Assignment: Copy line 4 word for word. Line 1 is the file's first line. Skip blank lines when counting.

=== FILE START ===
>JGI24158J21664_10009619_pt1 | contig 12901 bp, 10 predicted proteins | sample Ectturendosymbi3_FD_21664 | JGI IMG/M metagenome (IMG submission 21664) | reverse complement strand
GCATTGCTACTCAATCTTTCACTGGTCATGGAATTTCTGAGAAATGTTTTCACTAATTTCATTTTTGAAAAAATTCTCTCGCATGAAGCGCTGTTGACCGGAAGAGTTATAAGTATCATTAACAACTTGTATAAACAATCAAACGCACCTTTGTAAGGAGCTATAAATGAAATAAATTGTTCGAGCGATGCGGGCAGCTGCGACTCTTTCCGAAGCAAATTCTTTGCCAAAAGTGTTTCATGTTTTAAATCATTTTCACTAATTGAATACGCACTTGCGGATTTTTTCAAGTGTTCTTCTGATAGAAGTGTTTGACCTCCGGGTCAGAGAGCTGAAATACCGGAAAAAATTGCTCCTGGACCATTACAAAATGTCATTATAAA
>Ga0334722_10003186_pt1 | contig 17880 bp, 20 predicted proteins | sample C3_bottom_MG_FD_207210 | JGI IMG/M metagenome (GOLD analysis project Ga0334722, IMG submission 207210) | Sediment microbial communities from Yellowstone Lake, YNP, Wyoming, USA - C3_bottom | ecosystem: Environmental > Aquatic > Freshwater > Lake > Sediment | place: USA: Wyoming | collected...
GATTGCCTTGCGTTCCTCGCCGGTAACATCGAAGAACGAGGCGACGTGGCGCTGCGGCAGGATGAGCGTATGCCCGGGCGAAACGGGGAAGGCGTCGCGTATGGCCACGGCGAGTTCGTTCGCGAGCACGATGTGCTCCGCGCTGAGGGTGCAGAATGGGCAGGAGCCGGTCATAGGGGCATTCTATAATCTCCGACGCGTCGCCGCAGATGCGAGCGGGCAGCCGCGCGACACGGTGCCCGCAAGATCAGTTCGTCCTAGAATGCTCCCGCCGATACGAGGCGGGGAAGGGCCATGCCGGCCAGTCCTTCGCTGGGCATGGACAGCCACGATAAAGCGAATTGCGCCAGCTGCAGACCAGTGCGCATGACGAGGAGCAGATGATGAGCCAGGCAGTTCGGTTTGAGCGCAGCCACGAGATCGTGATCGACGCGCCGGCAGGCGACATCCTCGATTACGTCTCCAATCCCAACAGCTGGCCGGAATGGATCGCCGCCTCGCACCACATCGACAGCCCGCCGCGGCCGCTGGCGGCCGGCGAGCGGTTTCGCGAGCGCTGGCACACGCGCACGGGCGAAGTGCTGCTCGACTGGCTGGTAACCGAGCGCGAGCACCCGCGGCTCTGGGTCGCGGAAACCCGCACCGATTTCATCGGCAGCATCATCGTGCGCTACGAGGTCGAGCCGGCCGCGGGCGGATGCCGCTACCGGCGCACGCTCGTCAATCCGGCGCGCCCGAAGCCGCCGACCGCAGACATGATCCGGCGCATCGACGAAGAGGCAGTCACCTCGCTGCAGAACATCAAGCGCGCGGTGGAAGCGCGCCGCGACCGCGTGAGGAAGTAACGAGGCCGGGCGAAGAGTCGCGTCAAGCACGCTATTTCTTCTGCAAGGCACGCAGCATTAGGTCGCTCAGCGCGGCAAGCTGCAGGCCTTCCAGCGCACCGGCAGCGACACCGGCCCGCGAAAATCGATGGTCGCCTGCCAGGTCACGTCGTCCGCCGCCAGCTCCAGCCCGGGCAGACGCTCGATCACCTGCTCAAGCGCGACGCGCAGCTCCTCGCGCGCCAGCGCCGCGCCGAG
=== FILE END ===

GATTGCCTTGCGTTCCTCGCCGGTAACATCGAAGAACGAGGCGACGTGGCGCTGCGGCAGGATGAGCGTATGCCCGGGCGAAACGGGGAAGGCGTCGCGTATGGCCACGGCGAGTTCGTTCGCGAGCACGATGTGCTCCGCGCTGAGGGTGCAGAATGGGCAGGAGCCGGTCATAGGGGCATTCTATAATCTCCGACGCGTCGCCGCAGATGCGAGCGGGCAGCCGCGCGACACGGTGCCCGCAAGATCAGTTCGTCCTAGAATGCTCCCGCCGATACGAGGCGGGGAAGGGCCATGCCGGCCAGTCCTTCGCTGGGCATGGACAGCCACGATAAAGCGAATTGCGCCAGCTGCAGACCAGTGCGCATGACGAGGAGCAGATGATGAGCCAGGCAGTTCGGTTTGAGCGCAGCCACGAGATCGTGATCGACGCGCCGGCAGGCGACATCCTCGATTACGTCTCCAATCCCAACAGCTGGCCGGAATGGATCGCCGCCTCGCACCACATCGACAGCCCGCCGCGGCCGCTGGCGGCCGGCGAGCGGTTTCGCGAGCGCTGGCACACGCGCACGGGCGAAGTGCTGCTCGACTGGCTGGTAACCGAGCGCGAGCACCCGCGGCTCTGGGTCGCGGAAACCCGCACCGATTTCATCGGCAGCATCATCGTGCGCTACGAGGTCGAGCCGGCCGCGGGCGGATGCCGCTACCGGCGCACGCTCGTCAATCCGGCGCGCCCGAAGCCGCCGACCGCAGACATGATCCGGCGCATCGACGAAGAGGCAGTCACCTCGCTGCAGAACATCAAGCGCGCGGTGGAAGCGCGCCGCGACCGCGTGAGGAAGTAACGAGGCCGGGCGAAGAGTCGCGTCAAGCACGCTATTTCTTCTGCAAGGCACGCAGCATTAGGTCGCTCAGCGCGGCAAGCTGCAGGCCTTCCAGCGCACCGGCAGCGACACCGGCCCGCGAAAATCGATGGTCGCCTGCCAGGTCACGTCGTCCGCCGCCAGCTCCAGCCCGGGCAGACGCTCGATCACCTGCTCAAGCGCGACGCGCAGCTCCTCGCGCGCCAGCGCCGCGCCGAG